Dr. Anjeanette Roberts: "We Have a Complexity Even at the Earliest Life Forms"
- Dr. Roberts, could you tell us about the bacteria in the fossil record, the cyanobacteria of 3.5 million years? Do you consider this a simple organism? What are the capabilities of these so-called simple bacteria?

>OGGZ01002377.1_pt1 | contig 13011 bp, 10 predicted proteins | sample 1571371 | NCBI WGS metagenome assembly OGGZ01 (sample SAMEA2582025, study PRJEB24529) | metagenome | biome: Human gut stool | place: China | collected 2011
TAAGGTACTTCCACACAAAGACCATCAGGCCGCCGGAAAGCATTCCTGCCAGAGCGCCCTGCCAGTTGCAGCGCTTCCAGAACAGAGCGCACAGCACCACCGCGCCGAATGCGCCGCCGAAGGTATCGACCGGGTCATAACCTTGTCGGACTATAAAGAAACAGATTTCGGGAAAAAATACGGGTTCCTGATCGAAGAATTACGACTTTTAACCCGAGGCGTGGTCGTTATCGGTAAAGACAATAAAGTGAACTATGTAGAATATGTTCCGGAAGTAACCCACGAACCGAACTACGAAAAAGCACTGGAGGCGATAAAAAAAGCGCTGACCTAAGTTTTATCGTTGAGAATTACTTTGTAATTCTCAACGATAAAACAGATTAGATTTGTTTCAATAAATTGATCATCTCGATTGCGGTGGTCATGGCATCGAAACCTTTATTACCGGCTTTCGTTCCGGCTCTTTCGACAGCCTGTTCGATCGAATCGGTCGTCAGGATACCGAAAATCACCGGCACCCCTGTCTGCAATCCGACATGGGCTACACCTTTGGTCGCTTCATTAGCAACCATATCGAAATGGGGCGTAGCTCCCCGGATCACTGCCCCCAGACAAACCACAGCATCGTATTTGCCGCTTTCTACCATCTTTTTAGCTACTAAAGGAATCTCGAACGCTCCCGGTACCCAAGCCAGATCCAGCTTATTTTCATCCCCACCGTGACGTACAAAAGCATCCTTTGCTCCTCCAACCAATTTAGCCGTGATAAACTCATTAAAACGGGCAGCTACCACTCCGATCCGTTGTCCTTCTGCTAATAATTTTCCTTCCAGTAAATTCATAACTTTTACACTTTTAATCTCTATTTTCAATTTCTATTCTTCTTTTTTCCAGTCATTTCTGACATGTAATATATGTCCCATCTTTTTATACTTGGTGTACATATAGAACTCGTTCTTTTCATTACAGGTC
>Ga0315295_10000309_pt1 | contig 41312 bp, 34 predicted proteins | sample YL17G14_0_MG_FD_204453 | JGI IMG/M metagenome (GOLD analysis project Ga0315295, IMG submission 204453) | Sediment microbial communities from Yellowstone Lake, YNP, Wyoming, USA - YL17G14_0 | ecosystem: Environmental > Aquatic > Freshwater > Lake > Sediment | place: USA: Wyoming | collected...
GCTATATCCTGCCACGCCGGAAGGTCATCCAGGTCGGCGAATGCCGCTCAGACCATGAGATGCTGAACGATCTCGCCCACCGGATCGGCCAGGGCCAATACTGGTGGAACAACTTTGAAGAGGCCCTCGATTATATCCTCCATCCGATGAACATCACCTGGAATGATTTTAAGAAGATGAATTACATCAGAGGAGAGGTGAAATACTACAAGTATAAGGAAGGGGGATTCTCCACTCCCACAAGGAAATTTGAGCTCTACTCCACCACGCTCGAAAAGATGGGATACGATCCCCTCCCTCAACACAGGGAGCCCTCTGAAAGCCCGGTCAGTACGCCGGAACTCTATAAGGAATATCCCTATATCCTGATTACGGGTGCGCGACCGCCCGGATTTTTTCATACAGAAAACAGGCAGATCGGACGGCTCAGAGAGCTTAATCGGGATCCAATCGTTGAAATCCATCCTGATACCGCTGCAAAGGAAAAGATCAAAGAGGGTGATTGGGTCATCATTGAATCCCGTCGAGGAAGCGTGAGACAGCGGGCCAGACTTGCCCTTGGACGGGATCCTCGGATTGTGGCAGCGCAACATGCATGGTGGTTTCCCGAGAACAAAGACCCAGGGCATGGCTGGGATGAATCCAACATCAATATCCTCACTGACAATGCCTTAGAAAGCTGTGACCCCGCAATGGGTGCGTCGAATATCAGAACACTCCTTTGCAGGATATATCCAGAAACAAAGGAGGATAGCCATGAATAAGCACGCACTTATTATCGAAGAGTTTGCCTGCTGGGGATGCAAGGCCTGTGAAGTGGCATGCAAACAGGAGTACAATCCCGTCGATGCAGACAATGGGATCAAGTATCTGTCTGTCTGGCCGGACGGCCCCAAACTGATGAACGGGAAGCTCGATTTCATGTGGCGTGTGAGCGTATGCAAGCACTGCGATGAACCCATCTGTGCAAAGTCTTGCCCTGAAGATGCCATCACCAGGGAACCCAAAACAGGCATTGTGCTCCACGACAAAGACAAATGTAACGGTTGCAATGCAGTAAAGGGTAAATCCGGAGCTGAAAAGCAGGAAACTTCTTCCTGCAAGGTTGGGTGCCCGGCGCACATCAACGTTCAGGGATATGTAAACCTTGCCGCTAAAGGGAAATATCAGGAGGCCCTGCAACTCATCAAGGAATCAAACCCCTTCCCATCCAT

- Right, so, the bacteria you are referring to have been evidenced in the fossil record at least 3.8 billion years ago in what are called stromatolites. These are basically mounts of petrified sedimentary layers that have been laid down over time by bacterial mats secreting compounds that basically solidify into rock-like structures. So, no. The simplest bacterium that we know of, the most minimalistic cell which is a small bacteria, contains over 380 different genes. And of those 380 different genes we still don't know what about 140 of those do. So it's a highly complex organism that has a very complex genome. So they are not simple organisms and it's apparent that there were probably more than one type of bacteria in the early fossil records. And so we have a diversity, we have a complexity even at the simplest and earliest life forms.